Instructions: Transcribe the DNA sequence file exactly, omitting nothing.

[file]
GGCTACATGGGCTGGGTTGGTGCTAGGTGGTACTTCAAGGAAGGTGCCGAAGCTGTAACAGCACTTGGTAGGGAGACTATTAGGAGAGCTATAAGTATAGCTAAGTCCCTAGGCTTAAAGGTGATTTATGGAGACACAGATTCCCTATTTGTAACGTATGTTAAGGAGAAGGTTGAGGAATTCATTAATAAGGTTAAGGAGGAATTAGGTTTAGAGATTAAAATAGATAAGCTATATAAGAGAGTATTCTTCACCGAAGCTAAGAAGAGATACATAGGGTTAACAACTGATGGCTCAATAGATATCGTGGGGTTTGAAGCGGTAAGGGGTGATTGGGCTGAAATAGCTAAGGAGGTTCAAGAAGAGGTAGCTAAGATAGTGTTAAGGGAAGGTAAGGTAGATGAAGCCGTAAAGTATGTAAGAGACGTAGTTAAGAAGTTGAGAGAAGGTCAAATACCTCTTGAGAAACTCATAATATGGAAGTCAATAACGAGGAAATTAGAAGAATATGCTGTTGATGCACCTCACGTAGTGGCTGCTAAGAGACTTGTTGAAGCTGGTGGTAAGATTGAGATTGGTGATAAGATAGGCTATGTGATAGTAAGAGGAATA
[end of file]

GGCTACATGGGCTGGGTTGGTGCTAGGTGGTACTTCAAGGAAGGTGCCGAAGCTGTAACAGCACTTGGTAGGGAGACTATTAGGAGAGCTATAAGTATAGCTAAGTCCCTAGGCTTAAAGGTGATTTATGGAGACACAGATTCCCTATTTGTAACGTATGTTAAGGAGAAGGTTGAGGAATTCATTAATAAGGTTAAGGAGGAATTAGGTTTAGAGATTAAAATAGATAAGCTATATAAGAGAGTATTCTTCACCGAAGCTAAGAAGAGATACATAGGGTTAACAACTGATGGCTCAATAGATATCGTGGGGTTTGAAGCGGTAAGGGGTGATTGGGCTGAAATAGCTAAGGAGGTTCAAGAAGAGGTAGCTAAGATAGTGTTAAGGGAAGGTAAGGTAGATGAAGCCGTAAAGTATGTAAGAGACGTAGTTAAGAAGTTGAGAGAAGGTCAAATACCTCTTGAGAAACTCATAATATGGAAGTCAATAACGAGGAAATTAGAAGAATATGCTGTTGATGCACCTCACGTAGTGGCTGCTAAGAGACTTGTTGAAGCTGGTGGTAAGATTGAGATTGGTGATAAGATAGGCTATGTGATAGTAAGAGGAATA